Biodiversity, Conservation,
 and Policy

Program Requirements

NOTE: This page is meant as an unofficial guide to course requirements for the program. Please contact the Program Director (George Robinson) or the Department of Biological Sciences Main Office for an official up-to-date requirements list.

Graduate Program Academic Requirements

The Biology, Conservation, and Policy Master's Program requires a total of 30 credits, 18 of which must be in Biology.

Biology (11 credits)
Class Title Credits
BIO 530A Biodiversity & Conservation Policy - Theoretical Issues 4
BIO 530B Biodiversity & Conservation Policy - Policy Issues 4
BIO 515A Responsible Conduct & Skills in Research 1
BIO 515B Responsible Conduct & Skills in Scientific Commmunication 1
BIO 630 Topics in Biodiversity, Conservation, & Policy 2

Research (4-6 credits)
Class Title Credits
BIO 669 Research in Biology 4-6

Supporting Courses
Class   Credits
At least one course in Biology not including BIO 699 1-4

Public Policy and Political Science Courses (6-8 credits)
Class Title Taught
PAD 522 Politics and Policy Fall semester
PAD 529 Law and Policy Fall semester
PAD 612 Nonprofits and Public Policy Fall semester
PAD 616 Nonprofits and Social Transformation Fall semester
PAD 613 Issues in Nonprofit Managament Fall semester
POS 618 Qualitative Methods Fall semester
POS 619 Spatial Analysis Fall semester
POS 534 Environmental Restoration Fall semester
POS 517 Empirical Data Analysis Spring semester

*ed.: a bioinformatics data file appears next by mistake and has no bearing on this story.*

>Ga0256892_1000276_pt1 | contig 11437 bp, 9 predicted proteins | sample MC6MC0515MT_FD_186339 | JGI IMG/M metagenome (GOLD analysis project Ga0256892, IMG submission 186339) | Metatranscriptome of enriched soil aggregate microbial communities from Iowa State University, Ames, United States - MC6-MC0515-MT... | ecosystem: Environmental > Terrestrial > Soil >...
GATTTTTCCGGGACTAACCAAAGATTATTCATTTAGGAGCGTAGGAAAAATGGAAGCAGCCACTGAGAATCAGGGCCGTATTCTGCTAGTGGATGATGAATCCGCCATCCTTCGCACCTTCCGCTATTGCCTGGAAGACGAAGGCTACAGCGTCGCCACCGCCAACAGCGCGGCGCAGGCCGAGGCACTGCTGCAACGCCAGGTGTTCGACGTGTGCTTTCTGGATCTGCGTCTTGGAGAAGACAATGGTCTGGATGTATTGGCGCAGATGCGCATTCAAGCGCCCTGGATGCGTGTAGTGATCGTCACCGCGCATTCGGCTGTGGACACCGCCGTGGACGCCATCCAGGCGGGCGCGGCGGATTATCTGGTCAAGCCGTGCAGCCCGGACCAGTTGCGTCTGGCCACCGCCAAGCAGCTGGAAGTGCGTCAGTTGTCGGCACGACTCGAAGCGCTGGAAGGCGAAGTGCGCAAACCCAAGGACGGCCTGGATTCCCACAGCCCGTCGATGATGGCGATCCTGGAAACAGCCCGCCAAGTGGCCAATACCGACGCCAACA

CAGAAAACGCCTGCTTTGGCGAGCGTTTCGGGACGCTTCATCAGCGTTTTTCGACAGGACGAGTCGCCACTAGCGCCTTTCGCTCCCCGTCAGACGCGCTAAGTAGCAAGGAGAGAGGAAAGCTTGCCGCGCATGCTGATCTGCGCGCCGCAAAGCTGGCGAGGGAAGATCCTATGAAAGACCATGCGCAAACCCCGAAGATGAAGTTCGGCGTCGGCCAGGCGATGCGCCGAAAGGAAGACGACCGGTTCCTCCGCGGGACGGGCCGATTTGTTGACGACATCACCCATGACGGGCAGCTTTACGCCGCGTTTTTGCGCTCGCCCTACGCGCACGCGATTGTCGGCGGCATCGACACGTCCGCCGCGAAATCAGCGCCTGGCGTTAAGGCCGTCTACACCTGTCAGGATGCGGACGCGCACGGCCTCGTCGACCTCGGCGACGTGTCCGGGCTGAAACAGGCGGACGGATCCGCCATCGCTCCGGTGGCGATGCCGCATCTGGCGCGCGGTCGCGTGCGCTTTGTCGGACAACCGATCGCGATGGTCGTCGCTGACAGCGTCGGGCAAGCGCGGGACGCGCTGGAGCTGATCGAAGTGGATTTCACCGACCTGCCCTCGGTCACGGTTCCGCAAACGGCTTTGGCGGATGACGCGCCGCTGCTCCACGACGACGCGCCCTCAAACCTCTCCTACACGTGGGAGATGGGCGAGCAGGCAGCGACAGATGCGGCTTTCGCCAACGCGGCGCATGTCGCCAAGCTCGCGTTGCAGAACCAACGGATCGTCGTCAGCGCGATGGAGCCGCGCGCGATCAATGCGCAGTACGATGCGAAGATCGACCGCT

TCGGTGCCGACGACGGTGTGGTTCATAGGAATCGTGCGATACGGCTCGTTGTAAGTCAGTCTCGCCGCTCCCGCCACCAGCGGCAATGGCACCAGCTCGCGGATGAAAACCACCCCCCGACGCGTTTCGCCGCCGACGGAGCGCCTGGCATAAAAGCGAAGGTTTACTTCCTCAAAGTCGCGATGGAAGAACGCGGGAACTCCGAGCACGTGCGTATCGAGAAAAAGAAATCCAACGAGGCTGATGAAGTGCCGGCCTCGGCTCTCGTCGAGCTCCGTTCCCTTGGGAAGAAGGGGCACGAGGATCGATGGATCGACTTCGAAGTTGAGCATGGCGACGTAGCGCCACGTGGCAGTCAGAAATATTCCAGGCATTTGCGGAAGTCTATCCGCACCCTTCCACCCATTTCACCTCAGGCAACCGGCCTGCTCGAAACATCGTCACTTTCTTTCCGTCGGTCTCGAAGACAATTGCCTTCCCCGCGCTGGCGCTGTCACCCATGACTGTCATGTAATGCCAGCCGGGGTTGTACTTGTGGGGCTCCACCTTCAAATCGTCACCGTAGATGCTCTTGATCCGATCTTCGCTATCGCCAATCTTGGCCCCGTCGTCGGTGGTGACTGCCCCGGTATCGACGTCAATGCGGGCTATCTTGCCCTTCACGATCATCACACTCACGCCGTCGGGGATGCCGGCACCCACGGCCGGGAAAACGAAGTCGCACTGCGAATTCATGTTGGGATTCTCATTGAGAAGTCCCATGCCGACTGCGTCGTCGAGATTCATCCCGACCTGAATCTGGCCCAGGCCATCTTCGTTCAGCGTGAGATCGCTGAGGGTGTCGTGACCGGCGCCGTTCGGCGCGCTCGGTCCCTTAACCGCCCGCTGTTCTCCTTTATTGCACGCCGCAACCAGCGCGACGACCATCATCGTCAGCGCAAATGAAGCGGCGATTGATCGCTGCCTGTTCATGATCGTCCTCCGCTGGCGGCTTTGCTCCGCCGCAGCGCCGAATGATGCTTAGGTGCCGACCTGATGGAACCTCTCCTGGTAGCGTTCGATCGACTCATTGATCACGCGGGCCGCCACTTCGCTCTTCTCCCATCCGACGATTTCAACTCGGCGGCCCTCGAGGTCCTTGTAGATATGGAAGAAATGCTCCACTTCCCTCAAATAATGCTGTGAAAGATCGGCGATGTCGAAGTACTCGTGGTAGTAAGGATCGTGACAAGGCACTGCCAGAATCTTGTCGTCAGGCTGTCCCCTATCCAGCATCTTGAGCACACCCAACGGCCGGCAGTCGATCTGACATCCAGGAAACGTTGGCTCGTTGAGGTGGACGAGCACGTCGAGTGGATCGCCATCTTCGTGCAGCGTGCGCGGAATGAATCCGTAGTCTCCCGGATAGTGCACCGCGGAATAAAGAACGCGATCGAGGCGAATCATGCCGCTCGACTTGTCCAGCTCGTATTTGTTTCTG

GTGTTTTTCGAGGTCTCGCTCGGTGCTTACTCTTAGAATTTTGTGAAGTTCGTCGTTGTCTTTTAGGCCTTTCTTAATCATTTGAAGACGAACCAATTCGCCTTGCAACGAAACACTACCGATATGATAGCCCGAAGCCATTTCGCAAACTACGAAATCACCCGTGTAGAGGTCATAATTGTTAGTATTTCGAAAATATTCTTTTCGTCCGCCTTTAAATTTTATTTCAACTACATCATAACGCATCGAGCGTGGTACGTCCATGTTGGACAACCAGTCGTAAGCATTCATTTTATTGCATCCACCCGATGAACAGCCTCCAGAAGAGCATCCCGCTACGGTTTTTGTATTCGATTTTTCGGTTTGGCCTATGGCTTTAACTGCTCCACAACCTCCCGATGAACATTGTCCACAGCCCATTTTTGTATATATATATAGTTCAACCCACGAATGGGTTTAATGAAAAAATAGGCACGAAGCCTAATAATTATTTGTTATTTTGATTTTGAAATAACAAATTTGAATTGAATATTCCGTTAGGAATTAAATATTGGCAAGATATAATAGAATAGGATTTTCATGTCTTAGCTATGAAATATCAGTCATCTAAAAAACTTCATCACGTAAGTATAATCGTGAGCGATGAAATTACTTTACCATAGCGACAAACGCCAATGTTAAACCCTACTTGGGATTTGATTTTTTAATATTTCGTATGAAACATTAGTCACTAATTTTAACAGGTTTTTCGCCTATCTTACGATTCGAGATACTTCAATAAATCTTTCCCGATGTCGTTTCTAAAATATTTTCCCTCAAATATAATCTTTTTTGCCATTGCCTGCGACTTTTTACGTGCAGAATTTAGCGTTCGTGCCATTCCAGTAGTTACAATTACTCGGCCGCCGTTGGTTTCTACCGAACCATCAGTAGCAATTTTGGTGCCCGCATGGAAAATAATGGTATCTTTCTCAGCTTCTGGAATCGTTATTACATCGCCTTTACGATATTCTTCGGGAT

POS 540 Public Policy Analysis Spring semester
POS 604 Inequality and Public Policy Spring semester
PAD 607 Non-Profit Governance Spring semester

POS 513

Field Seminar in Public Policy (PAD 526) Spring semester

One Tool-Based (Analytical) Course. Suggested Courses:
Class Title Credits
GOG 502 / PLN 504 Statistical Methods 3
GOG 518 / BIO 518 / INF 508 Ecological Modeling 3
GOG 524 Landscape Ecology 3
GOG 584 Graduate Introduction to Remote Sensing of Environment 2
GOG 596
Geographic Information Systems
PUB 514 Economics for Public Affairs II 4


Satisfactory Completion of M.S. Core Examination:

  • Satisfactory completion of the Master's Core Examination at the end of year one for full time students, or following completion of 12 credits for part-time students. This is a comprehensive written examination prepared by participating faculty. It is administered in late May following each academic year, and requires selecting four questions from a list of choices, to be answered over a four-hour period. Prior to the exam, students will be provided with a reading list on which the exam is based.
  • Based on grading of student performance, faculty will recommend that each student: 1) passes, 2) is dismissed from the program; or 3) is be allowed to continue and retake the examination within six months. Failing on the second try will result in academic dismissal.


  • Intitial evlauation for undergraduate course deficits.
  • Students in the program are evaluated annually (typically at the end of the spring semester) by the program directors. Evaluation considers course-work and progress toward thesis design and completion.